‘Match? But it’s past ten. If we start playing now, it will be midnight before we know it. Wouldn’t Nirvi mind?’

‘Yeah, Nirvi gets scared when alone at night. Once, when I returned late from office, I found her screaming in her bed. The TV was on at some music channel. And she was staring at it and screaming as if she had been watching some real ghost, instead of peppy item songs. When I asked her, she said she had fallen asleep and had a bad dream. Silly girl. But anyway, she knows I am here only, so she would be ok. Now hurry up with the dinner. Let’s play.’

‘Let’s play,’ I soon found out was Sam’s favourite phrase.

As time went by, not one single evening arrived when his ‘Let’s play’ didn’t ring in my home. And with every passing evening, his departure time shifted more and more towards the morning.

One day at a time, I somehow stumbled through a whole month of sleeplessness and headaches. And all the reward I got for it was three brief sightings of Nirvi, during each of which she had behaved most graciously. And yet I was never in doubt that she hated seeing me.

Then, on the first Sunday morning in the month of April, even before my alarm clock had opened its eyes, Sam was again at my door. And I do not lie, nor exaggerate when I say this, but my head started throbbing and my fingers pulsated in protest just at the sight of him. His forgiveness was proving worse than a punishment.

‘Hey, dude, still sleeping?’ he asked, strolling into the house.

‘Yes,’ I mumbled, ‘I don’t wake so early on weekends,’ I said. ‘And neither does my Playstation,’ I wanted to add, but managed to control myself.

‘I don’t either. But I’m going home today. So had to get up early. I came to inform you we won’t be able to play today.’

‘Oh? When would you two return?’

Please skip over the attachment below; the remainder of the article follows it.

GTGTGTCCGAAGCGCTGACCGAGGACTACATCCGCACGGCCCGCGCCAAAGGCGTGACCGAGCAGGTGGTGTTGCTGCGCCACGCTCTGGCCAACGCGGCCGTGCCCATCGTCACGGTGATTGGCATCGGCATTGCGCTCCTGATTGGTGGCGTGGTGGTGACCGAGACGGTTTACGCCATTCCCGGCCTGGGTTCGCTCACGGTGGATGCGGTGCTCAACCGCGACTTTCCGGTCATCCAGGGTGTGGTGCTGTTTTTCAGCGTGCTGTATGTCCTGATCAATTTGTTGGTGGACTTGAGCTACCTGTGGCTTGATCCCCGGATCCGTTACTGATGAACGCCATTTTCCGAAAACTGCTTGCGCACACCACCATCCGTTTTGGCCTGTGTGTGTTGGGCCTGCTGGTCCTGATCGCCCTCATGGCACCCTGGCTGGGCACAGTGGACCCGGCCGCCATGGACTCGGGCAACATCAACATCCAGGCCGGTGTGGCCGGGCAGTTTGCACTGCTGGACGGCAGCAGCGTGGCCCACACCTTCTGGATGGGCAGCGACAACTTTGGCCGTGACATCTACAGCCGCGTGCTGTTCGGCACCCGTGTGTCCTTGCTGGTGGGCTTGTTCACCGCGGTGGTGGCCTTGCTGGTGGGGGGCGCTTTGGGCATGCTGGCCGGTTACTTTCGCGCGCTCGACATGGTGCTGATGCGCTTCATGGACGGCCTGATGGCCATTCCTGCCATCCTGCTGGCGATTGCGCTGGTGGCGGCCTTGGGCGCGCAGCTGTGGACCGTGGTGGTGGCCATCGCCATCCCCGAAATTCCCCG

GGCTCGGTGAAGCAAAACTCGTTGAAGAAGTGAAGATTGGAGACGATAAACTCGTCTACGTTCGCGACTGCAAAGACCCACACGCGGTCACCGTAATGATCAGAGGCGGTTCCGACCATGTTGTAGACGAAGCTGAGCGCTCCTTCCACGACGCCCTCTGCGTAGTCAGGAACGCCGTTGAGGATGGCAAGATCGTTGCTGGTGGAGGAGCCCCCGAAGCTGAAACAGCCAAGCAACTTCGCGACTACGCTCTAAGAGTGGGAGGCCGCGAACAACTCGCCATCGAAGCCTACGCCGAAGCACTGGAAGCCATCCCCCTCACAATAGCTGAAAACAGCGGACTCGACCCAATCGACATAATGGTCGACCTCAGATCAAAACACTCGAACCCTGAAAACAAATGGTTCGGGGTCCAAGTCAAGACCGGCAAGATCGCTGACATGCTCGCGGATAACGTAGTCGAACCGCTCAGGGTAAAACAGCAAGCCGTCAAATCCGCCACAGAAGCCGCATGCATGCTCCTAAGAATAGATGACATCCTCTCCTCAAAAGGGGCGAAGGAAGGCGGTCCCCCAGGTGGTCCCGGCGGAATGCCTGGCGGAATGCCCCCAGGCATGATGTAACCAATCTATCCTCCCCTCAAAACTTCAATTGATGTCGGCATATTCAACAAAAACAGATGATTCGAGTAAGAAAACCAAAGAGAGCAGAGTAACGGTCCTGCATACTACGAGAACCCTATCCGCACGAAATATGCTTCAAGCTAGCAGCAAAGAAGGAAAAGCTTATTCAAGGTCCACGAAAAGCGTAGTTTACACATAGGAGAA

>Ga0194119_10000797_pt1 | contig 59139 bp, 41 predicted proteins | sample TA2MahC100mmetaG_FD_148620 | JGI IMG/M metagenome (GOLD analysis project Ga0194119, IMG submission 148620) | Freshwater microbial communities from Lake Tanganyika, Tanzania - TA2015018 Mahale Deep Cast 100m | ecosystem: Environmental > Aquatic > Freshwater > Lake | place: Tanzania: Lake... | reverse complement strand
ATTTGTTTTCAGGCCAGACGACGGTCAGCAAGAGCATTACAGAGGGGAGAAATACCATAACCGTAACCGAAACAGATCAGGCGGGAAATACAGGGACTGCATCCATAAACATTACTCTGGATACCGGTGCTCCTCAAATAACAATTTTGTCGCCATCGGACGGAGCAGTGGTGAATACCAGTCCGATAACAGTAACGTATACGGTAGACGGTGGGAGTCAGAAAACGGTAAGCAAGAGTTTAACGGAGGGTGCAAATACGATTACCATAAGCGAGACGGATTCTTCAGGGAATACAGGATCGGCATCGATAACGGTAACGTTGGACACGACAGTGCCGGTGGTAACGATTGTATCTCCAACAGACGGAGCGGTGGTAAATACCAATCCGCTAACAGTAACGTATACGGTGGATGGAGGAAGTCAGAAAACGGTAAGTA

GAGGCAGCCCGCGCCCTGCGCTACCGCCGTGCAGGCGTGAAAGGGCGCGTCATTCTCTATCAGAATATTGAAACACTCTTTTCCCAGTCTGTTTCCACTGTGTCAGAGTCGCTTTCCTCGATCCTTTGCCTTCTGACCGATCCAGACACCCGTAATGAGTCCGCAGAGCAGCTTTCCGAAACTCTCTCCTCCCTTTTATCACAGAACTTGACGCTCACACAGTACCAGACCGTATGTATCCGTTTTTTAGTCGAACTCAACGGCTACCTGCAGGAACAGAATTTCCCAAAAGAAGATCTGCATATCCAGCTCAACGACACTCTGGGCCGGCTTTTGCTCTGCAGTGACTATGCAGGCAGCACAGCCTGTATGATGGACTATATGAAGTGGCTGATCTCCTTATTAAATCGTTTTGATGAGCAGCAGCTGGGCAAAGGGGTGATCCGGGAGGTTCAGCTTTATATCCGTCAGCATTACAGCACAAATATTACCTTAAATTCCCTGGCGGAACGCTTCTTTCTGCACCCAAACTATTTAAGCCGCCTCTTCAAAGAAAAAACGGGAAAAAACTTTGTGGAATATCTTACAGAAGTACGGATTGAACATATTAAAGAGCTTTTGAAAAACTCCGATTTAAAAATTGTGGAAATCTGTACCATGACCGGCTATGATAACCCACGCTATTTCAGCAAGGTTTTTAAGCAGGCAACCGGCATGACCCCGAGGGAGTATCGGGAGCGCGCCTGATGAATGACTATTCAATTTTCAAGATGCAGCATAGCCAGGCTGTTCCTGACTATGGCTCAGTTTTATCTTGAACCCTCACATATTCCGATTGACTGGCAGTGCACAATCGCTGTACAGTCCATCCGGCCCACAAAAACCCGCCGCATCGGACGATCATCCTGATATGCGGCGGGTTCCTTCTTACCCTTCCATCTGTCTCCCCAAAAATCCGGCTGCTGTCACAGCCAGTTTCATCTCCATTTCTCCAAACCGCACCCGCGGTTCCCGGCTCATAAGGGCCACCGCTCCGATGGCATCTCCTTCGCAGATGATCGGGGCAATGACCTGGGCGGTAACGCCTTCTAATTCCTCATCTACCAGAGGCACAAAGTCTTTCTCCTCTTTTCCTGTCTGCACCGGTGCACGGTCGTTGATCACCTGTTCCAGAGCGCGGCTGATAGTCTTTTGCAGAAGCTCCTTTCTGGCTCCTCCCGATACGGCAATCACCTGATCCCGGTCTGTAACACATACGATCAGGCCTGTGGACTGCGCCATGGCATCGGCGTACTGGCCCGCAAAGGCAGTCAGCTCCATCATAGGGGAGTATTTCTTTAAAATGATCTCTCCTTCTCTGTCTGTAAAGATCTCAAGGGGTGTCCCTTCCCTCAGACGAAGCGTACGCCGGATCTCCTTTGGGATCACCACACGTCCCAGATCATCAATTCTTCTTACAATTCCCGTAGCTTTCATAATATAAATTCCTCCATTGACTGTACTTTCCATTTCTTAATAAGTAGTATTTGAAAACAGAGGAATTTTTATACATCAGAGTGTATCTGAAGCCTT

‘Who two?’

‘You and Nirvi?’

‘Don’t be ridiculous. I am going home. And nobody at home knows I am living with a girl here. My father would hang me upside down with his belt, if they come to know of it.’

Sam meant nothing to me, and Nirvi was just a curiosity I wanted to satisfy. Yet, somehow, Sam’s words made me want to challenge him to a match then and there and defeat him hands down in at least ten continuous games. That, despite the fact that just the thought had made my head throb harder and my fingers to shout louder.

‘But they would have to know, sooner or later. You love her, don’t you?’ I said.

‘Sure. She’s cool,’ he shrugged. ‘Anyway, I’d be off in an hour.’

‘Nirvi would stay alone?’ I asked.

‘Tiya is to come. I’ll be gone for ten days, but Tiya has already planned 15 days of ‘girls only’ fun with Nirvi.’

That didn’t surprise me. I had already seen that no matter what the occasion, Tiya always had more things to do than time could permit. She was always so full of interests and hobbies and good intentions and purposes that she never could have her peace with the limitedness of time. Another thing that I had noticed was that Tiya was the only one who could raise any real smile in Nirvi’s eyes. I had no doubt at all that Tiya cared more about Nirvi than Sam did.

‘Isn’t it a pity I have to go just now?’ Sam continued, looking at the games that I had already stopped bothering to put away.

‘Yes,’ I said, ‘I had hoped you’d take me to that furniture shop today.’ Since I had stepped out of my parents’ home, it was the first time I had a whole apartment to live in, instead of a small room. So I wanted to furnish it nicely, with something better than a cot, a chair and a table, I mean. And since the very first day of my arrival here Sam had been intending to take me to the furniture shop of his acquaintance. The intention hadn’t yet come close to materialising into action however.

‘Well, Nirvi knows that shop too. But better wait till I’m back. Nirvi is terrible at shopping. She buys the most useless stuff. She has no taste at all.’

‘She chose you.’ But that seemed to prove his point bang on, at least to me.

‘She would have chosen even you had you been at the right place at the right time,’ said Sam.

I must admit, Sam had definitely done some good growing up since he passed out of college. The guy had learnt to taunt, and acquired the daring to do so too, even to me. But then, he was earning more than I was, owned a car and had a gorgeous live-in partner. That, I suppose, was enough to give him the confidence and right to look down upon me.